Causes of Men

As a doctor taking a medical approach to hair loss, Dr. Gray begins every treatment plan with a diagnosis. Biological systems are at the root of hair loss, so the priority at HT&RC is identifying and isolating those medical causes. By pinpointing and treating the underlying causes of hair loss, Dr. Gray creates treatment plans that work, make sense, and achieve predictable results.

Treating The Individual

Every case of hair loss is unique, even when the same biological systems are to blame. Your consultation at HT&RC includes measurement, photos, documentation, and medical testing when needed. Only by uncovering all the factors in your hair loss can Dr. Gray be sure of the best course of action. Your results after treatment depend entirely on your circumstances before treatment.

Hereditary Hair Loss

For most men, hair loss is genetic and follows a predictable pattern. Male pattern baldness (or androgenetic alopecia) is responsible for more than 90% of men’s hair loss cases.

If you’re genetically predisposed, certain hair follicles are vulnerable to a naturally occurring hormone called DHT. This breakdown product of testosterone affects sensitized follicles in such a way that their life cycle shortens and becomes miniaturized and colorless. Over time, affected follicles will exhaust their life cycles and cease to regenerate a new hair after the hair falls out. Androgenetic Alopecia follows a pattern of loss and is graded from 1 to 7 stages according to the Norwood Scale. Obviously, every man does not progress to stage 7, which is the most hair loss, but with trichoscopy, Dr. Gray can see how much hair is at risk. Though age doesn’t cause male pattern baldness, men become more likely to notice symptoms the older they get.

Other Causes of Hair Loss

By far, male pattern baldness is usually caused by genetic predisposition of sensitization to DHT. However, there can be other causes of hair loss that require further treatment. Through diagnosis, Dr. Gray isolates the cause of your hair loss so that every solution corresponds directly with a specific problem.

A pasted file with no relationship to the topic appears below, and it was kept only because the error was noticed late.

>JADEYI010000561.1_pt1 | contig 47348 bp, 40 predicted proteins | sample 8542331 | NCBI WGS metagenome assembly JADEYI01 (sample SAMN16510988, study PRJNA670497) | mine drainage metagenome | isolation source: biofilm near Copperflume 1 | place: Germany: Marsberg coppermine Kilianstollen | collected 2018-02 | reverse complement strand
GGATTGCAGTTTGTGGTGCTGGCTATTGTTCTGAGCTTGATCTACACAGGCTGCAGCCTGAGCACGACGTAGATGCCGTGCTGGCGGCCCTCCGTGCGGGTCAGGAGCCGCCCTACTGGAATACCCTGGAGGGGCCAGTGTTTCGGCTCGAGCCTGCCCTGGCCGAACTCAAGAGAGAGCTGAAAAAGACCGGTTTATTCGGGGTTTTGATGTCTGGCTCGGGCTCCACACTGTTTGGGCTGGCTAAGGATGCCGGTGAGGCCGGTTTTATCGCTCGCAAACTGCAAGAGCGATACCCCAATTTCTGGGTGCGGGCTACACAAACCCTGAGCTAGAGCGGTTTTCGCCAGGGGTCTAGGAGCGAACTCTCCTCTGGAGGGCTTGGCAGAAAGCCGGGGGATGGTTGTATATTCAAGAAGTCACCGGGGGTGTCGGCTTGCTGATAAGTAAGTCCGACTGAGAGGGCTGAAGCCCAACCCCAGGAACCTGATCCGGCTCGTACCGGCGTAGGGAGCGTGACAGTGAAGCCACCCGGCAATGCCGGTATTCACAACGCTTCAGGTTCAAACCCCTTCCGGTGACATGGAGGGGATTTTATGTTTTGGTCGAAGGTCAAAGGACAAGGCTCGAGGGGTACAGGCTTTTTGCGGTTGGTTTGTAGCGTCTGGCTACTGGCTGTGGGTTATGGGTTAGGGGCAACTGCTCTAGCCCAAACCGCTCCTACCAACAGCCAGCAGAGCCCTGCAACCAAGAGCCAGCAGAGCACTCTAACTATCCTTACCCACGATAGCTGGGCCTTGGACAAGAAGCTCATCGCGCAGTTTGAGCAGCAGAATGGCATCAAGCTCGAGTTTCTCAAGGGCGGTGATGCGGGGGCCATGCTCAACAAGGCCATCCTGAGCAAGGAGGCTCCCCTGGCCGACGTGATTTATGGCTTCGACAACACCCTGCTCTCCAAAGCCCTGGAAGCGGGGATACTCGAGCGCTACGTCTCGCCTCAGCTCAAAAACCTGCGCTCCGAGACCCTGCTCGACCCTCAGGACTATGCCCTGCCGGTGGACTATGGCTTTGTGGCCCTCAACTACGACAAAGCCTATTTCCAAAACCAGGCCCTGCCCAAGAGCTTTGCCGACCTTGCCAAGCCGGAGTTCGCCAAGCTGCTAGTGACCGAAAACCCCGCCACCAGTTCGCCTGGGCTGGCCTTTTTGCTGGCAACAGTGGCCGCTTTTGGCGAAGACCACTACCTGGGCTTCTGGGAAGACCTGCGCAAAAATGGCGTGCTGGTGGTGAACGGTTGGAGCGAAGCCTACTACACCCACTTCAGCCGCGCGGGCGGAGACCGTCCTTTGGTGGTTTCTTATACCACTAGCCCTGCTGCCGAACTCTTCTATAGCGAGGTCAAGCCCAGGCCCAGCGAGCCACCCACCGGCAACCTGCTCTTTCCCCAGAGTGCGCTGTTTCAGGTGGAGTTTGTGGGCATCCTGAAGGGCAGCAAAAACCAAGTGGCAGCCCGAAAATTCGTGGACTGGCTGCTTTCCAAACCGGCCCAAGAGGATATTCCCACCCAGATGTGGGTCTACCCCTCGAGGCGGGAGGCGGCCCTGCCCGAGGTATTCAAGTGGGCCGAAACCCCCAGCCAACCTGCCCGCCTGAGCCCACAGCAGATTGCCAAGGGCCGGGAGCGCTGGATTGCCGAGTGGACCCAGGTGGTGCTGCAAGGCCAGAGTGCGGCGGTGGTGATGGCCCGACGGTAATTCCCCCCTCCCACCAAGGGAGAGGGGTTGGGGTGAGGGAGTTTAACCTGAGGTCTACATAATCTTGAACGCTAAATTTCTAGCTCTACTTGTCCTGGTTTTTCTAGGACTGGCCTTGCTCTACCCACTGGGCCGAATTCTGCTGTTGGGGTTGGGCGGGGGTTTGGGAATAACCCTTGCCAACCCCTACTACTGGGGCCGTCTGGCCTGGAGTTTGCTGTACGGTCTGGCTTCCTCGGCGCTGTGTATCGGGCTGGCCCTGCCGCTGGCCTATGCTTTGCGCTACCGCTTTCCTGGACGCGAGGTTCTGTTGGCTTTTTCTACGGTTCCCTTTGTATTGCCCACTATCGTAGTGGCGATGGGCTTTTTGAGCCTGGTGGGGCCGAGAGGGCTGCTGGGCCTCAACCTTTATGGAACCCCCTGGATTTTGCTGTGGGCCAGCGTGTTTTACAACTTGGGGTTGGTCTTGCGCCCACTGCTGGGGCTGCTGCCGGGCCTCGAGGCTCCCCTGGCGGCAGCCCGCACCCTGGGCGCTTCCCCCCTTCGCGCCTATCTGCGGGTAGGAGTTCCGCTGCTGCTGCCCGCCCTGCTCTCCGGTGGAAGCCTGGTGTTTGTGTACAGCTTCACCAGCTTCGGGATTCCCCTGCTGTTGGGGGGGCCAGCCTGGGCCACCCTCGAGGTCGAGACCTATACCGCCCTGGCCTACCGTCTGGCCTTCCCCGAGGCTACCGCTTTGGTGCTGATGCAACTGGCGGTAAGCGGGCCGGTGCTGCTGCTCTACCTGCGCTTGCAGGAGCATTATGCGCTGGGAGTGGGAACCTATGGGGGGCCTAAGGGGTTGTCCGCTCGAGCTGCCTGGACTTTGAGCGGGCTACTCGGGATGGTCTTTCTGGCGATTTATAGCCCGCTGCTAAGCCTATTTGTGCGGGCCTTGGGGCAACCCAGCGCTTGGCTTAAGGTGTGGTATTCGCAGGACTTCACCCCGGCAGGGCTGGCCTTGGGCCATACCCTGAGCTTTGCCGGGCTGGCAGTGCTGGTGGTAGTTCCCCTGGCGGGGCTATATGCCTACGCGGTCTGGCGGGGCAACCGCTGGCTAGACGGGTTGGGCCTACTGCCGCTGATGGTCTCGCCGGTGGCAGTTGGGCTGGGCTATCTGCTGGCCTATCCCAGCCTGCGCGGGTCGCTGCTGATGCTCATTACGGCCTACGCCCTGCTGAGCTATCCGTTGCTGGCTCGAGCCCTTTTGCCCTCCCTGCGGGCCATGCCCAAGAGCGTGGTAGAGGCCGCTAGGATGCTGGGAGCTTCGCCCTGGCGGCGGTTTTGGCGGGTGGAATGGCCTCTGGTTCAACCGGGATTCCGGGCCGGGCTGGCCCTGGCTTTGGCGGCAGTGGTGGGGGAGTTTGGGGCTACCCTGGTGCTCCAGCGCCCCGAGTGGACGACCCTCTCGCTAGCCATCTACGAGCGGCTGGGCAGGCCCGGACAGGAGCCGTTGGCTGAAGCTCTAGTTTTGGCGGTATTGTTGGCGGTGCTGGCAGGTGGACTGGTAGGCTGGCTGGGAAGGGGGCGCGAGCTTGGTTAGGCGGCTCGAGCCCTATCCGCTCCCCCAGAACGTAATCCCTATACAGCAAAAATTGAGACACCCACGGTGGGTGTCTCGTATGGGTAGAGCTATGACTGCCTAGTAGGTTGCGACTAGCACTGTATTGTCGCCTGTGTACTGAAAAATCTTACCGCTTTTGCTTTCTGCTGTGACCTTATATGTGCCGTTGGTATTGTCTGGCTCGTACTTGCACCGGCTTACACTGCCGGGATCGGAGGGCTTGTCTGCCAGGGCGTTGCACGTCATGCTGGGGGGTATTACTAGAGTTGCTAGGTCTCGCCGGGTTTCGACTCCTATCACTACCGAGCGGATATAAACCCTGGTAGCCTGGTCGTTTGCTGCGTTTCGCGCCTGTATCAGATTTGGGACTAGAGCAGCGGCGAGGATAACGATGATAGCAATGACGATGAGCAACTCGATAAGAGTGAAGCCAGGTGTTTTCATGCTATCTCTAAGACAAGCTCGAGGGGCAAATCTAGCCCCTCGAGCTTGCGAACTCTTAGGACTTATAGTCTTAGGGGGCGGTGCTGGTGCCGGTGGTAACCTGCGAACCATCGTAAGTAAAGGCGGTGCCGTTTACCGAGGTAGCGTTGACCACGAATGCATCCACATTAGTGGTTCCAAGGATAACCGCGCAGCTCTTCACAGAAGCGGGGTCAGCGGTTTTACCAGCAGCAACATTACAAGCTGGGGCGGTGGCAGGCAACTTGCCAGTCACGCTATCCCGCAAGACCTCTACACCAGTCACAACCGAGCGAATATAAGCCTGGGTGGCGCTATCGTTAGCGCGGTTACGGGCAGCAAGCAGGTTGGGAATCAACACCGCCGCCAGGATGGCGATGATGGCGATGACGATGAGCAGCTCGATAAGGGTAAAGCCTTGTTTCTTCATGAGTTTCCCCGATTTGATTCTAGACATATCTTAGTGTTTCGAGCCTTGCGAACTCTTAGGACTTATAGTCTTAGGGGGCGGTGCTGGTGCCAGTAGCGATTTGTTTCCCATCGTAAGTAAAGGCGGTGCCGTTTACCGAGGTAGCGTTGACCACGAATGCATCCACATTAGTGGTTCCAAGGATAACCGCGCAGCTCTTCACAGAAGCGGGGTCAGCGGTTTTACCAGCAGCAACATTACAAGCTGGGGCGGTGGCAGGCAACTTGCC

• Alopecia Areata
  • Alopecia Totalis
  • Ciatricial (Scarring) Alopecia
  • Chronic Hair Pulling
  • Scalp & Skin Conditions
  • Thyroid Problems
  • Autoimmune Disorders
  • Vitamin Deficiencies
  • Prescriptions & Medical Treatments
  • Stress or Trauma

The Basics of Hair Loss

Norwood-Hamilton Scale 01
Norwood 1
Norwood-Hamilton Scale 02
Norwood 2
Norwood-Hamilton Scale 03
Norwood 3
Norwood-Hamilton Scale 04
Norwood 4
Norwood-Hamilton Scale 05
Norwood 5
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Norwood 6
Norwood-Hamilton Scale 07
Norwood 7
 
 

If you want to fight your hair loss, you’ll need to understand why and how it happens. When you know how treatment methods act on causes, you can make decisions confidently and play an active role in preserving your hair.

Hair grows in 3 stages

Although shedding can be a component of androgenetic alopecia, especially in its early stages, shedding is not the main problem in genetic hair loss. The main problem in androgenetic alopecia is related to two things: follicles undergo miniaturization, and the anagen phase becomes shortened. Both of these problems worsen over time: the follicular diameters get smaller and smaller with each cycle of hair growth, and the growing or anagen phase becomes shorter with each cycle.

phase 1 anagen

Phase 1: Anagen

Hair is actively growing when it’s in the anagen phase. Without the influence of DHT, each strand of hair stays in the anagen phase for two to six years. However, once sensitized follicles come under the influence of DHT, the anagen growth phase gets shortened. There is also difficulty with blood supply to the follicle and stem cell population around the follicles, producing miniaturized hairs that don’t grow to their full potential.

 

phase 2 catagen

Phase 2: Catagen

Catagen is a transition stage lasting just two or three weeks. During this phase, the root pulls away from the follicle, preventing the growth of new cells. About 3% of your hair should be in the catagen phase at any one time.

 

phase 3 telogen

Phase 3: Telogen

Telogen hairs should make up less than 10% of the hairs on your head. With androgenetic alopecia, follicles stay in the telogen phase longer. These club hairs are finished growing, and they simply stay in place until they’re shed. You will normally shed about 100 telogen hairs a day.

 

Assessing Your Hair

With the use of a magnified lense or trichoscopy, Dr. Gray can see the current amount of miniaturization, which enables him to determine how much hair is at risk of being lost. When miniaturization is severe, and a large amount of the scalp has already permanently lost hair, treatment options become more limited, and the less likely non-surgical treatments will work for you. Dr. Gray will be able to discuss this with you as well as all options.

Have Complete Confidence with HT&RC

When you work with Dr. Gray, you can be assured of a proactive and common-sense approach to fighting hair loss. With access to surgery, Hair Follicle Regeneration with ACell, and Cesare Ragazzi CNC, you’re assured a successful solution no matter what’s causing your hair loss. When you’re ready to start matching problems to solutions, contact us today.